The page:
Report: Amazon Begins Ocean Freight Operations

The Wall Street Journal, citing shipping documents reviewed by Ocean Audit, reported that Amazon Logistics helped ship at least 150 cargo containers from China since October.

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Amazon reportedly began handling some of its own ocean freight in recent months as it builds a global logistics operation.

The Wall Street Journal, citing shipping documents reviewed by Ocean Audit, reported that Amazon Logistics helped ship at least 150 cargo containers from China since October.

Amazon's Chinese arm last year registered as an ocean freight carrier in both the U.S. and China. Although the e-commerce giant would not own any ships, the designation allowed Amazon to transport goods from third-party sellers in China to the U.S. on ocean-going cargo vessels.

Amazon's existing logistics network would then move the goods from ports to the company's warehouses.

The Journal also noted that Amazon recently began posting rates for sorting, labeling and trucking -- services generally offered by large parcel carriers rather than online retailers.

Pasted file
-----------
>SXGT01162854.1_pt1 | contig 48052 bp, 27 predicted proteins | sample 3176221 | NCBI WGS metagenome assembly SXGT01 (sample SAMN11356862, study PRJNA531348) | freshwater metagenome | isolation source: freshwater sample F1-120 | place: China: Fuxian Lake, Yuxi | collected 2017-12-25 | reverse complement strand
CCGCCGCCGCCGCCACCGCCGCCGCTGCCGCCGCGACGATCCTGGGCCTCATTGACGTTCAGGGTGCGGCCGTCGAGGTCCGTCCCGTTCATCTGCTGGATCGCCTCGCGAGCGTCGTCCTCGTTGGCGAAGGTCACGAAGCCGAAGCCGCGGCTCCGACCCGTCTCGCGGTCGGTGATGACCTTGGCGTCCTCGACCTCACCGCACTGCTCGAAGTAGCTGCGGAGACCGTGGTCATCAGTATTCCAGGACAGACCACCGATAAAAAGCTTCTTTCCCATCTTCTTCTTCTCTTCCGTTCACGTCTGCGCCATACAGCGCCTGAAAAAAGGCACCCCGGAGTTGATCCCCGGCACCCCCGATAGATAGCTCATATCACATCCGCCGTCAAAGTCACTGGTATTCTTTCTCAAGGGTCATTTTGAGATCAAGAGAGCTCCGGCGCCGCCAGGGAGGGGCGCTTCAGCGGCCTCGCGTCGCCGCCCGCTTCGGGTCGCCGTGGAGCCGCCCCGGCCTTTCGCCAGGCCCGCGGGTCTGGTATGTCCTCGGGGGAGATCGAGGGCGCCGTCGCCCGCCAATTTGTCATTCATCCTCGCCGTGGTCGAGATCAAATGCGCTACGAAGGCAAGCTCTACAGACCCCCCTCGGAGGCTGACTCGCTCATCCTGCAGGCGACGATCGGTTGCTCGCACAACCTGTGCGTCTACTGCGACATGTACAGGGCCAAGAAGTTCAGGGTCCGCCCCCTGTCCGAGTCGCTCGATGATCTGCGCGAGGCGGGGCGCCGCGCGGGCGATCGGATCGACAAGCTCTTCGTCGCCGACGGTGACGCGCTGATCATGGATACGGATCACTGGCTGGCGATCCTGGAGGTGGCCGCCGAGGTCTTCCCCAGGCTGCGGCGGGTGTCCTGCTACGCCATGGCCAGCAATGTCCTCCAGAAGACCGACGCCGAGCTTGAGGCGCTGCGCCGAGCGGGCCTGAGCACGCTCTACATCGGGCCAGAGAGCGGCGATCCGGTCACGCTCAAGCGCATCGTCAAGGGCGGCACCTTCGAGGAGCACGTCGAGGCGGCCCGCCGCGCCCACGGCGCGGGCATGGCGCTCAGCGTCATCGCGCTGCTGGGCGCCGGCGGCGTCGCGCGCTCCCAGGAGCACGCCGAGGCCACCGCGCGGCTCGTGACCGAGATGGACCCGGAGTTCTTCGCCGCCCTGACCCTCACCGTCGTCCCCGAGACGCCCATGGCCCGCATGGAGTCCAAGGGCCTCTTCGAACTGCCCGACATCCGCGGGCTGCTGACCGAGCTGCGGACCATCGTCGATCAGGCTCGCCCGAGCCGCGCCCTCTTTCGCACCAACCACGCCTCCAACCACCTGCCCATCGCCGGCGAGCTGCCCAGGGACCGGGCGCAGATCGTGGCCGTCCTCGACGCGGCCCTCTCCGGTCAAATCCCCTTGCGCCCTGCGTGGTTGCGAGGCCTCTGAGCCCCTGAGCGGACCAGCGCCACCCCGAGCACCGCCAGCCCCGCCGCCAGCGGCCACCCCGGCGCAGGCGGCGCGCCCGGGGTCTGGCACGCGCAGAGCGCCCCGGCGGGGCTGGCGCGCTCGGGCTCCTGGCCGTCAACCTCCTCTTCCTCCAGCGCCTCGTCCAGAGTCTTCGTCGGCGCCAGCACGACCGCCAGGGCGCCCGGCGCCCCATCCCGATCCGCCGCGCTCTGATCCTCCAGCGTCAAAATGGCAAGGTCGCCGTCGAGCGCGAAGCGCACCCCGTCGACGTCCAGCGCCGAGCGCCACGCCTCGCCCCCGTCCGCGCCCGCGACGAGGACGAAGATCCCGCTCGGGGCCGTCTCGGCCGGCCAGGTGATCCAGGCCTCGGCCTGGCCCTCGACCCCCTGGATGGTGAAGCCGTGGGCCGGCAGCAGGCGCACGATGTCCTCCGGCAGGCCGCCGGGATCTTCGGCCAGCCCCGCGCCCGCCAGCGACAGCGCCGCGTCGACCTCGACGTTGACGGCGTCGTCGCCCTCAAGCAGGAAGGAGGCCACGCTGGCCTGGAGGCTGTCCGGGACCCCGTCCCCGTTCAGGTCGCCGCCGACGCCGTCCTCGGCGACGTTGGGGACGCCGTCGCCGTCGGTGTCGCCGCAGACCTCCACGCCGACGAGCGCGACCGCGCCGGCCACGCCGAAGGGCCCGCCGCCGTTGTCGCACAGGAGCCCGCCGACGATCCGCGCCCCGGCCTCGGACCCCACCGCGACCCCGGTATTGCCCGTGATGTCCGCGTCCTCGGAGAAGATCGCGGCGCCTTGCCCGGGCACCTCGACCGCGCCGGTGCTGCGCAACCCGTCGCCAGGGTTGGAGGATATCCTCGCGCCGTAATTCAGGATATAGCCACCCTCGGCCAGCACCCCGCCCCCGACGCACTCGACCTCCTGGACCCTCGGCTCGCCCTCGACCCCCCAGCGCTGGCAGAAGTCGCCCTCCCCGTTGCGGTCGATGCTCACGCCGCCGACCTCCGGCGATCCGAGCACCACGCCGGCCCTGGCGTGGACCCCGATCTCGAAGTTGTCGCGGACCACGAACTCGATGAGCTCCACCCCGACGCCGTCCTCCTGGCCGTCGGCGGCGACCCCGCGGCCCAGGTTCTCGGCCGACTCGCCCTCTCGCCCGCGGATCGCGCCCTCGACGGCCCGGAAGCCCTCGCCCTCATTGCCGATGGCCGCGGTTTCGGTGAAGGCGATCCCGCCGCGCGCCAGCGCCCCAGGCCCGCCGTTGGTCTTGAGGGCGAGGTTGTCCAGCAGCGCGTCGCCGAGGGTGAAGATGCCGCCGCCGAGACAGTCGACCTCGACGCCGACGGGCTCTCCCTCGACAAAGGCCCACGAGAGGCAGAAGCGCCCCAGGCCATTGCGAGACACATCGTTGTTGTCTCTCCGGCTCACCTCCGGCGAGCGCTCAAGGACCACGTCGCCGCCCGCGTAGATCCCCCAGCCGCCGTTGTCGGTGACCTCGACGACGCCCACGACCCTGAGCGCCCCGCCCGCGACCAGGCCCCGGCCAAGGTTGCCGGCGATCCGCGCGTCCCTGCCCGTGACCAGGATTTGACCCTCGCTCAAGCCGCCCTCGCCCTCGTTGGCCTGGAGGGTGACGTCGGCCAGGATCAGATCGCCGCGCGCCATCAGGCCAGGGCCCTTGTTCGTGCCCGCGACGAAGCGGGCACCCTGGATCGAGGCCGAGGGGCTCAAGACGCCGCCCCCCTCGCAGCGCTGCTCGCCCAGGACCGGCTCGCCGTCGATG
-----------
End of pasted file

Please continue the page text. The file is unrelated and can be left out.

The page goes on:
Industry experts long speculated that Amazon hoped to build up its shipping capabilities. In addition to gaining more control over its supply chain and curbing rising shipping costs, analysts said that the company could offer its logistics services to third-parties -- which would place Amazon in direct competition with its current parcel partners.

Shortly after the company's ocean freight ambitions surfaced, reports detailed plans for a massive shipping network between suppliers in Asia and customers in the U.S. Last spring, the Journal reported the Amazon was in talks with software companies about coordinating its logistics network.

“This is just another cog in the supply chain that they’re putting under their control, as well as creating new revenue streams," John Haber, who heads supply chain consulting firm Spend Management Experts, told the paper this week.

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